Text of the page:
Fact #10
Customers are willing to pay more to receive better service. You remember ‘Marketing 101’. What do you get when you have a high demand for something and an extremely low supply? The price goes up, of course. The price (in case of service) is the loyalty the client has to you and your firm. If you provide good service, they pay you loyalty.

Loyalty means they will do business with you again. And remember, it only costs one-fifth as much to do business with an existing customer as it does to find a new one.

Fact #11
95% of dissatisfied customers will become loyal customers again if their complaints are handled well and quickly.

Let’s face it; people don’t want to admit they made a mistake initially when they decided to do business with you.

80% of the decision to purchase is generally made on emotion. Only 20% is made on logic. But they use logic to justify their reason to do business with you.

They want to say to themselves that their decision was a right one, a logical one. They are more willing to forgive, if for no other reason than to ratify their initial decision to do business with you.

Fact #12
A good sale is GOOD SERVICE.

Part of every sale should be an extensive overview of the service you intend to render as part of the sale.

You should promise and do a periodic review of the client’s situation. You should deliver periodic reports on the progress of the contract. You should stay in touch with periodic ‘non-sales’ visits designed to build goodwill with the customer.

In telling the client this in advance, you prepare them for your eventual follow up contact. But you must follow up. Promise them a lot, but deliver a little more!

Fact #13
Good service leads to increased sales.

People love to talk about rare experiences, like actually receiving good service from their sales representative. Work hard to earn their respect and they will repay you royally by telling their friends and associates.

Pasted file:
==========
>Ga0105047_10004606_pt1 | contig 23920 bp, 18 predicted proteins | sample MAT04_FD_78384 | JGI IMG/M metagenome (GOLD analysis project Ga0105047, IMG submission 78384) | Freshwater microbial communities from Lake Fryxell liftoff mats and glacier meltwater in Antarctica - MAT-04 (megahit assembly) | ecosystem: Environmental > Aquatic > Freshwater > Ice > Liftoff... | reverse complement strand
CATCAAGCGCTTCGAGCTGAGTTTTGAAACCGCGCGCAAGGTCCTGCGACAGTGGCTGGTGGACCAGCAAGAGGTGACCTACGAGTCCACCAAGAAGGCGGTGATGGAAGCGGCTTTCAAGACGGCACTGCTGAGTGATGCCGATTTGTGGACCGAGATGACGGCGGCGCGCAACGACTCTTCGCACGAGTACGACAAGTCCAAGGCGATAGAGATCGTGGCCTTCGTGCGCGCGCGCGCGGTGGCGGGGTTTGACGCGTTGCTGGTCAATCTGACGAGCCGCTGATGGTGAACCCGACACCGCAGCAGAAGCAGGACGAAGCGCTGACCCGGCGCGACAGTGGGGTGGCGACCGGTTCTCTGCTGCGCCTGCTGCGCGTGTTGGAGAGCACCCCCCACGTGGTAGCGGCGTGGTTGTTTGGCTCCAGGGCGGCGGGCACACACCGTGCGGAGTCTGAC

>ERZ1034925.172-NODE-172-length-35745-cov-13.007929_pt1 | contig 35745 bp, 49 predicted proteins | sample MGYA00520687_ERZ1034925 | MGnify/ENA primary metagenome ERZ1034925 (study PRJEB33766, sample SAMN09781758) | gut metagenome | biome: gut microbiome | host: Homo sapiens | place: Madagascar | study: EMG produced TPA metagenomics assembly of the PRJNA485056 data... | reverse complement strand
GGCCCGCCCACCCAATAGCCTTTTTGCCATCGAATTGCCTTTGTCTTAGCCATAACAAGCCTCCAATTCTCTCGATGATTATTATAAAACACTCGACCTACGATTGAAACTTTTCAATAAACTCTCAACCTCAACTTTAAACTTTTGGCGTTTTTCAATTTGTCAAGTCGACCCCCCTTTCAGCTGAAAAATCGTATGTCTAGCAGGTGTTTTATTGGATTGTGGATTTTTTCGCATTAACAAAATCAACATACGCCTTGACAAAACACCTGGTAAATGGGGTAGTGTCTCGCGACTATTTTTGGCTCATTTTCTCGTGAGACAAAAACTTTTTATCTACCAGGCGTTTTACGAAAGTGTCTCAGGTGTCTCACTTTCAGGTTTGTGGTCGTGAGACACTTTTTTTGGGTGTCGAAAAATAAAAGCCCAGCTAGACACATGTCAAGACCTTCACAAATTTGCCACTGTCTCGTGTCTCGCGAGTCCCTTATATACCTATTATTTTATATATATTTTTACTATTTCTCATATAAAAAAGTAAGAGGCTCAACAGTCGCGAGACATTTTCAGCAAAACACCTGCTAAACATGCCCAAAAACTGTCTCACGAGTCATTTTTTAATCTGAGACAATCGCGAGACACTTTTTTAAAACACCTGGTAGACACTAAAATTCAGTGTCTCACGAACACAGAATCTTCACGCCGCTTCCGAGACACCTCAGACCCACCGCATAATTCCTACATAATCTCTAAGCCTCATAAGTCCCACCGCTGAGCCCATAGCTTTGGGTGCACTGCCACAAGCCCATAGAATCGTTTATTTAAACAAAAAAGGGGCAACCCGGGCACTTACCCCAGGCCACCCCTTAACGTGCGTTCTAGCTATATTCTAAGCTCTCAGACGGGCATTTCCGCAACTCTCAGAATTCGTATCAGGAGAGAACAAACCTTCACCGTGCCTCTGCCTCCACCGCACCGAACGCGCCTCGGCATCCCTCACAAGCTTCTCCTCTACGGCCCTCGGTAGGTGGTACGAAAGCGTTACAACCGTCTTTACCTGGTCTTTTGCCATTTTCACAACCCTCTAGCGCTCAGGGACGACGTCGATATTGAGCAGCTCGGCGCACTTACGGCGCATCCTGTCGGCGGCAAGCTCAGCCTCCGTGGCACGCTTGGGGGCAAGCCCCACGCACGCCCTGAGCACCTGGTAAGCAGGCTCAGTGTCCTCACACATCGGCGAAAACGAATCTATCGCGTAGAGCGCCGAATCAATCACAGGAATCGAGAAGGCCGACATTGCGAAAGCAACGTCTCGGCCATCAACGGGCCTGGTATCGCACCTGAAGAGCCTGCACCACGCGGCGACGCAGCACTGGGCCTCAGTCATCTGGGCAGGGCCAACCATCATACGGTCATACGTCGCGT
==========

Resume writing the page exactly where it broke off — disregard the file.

It starts with good customer service. After all, our customers are the lifeblood of our business.

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10 Myths about Multicultural Customers

By Michael Soon Lee, President, EthnoConnect

Are multicultural customers driving you crazy? Do you want to know why they constantly negotiate EVERYTHING? Do you want to learn how to increase your sales to culturally diverse buyers? Read 10 Myths about Multicultural Customers and be mystified no more.

Over one-third of all Americans today are minorities plus there are over a million people from overseas immigrating every year. The numbers of people from diverse cultures are growing so rapidly that the US Census Bureau expects this group to be nearly half of the population by 2038. This is a huge market for retailers and business-to-business sellers all across the country – if you know how to meet the unique needs of Asians, Hispanics, African Americans, Middle Easterners and others.

 

  1. People from Other Cultures Only Want to Buy from Someone from Their Own Culture
    Nothing could be further from the truth unless there is a language barrier. Most of the people who complain about having trouble with multicultural customers are European American salespeople. They just need to understand how to meet the wants and needs of people from other cultures. In fact, many cultural groups would prefer to work with a salesperson from outside their own culture. Asians, for example, are very private about their financial affairs and many are afraid that if they work with an Asian salesperson they might disclose their businesses’ income, debts, and clients to others in their community.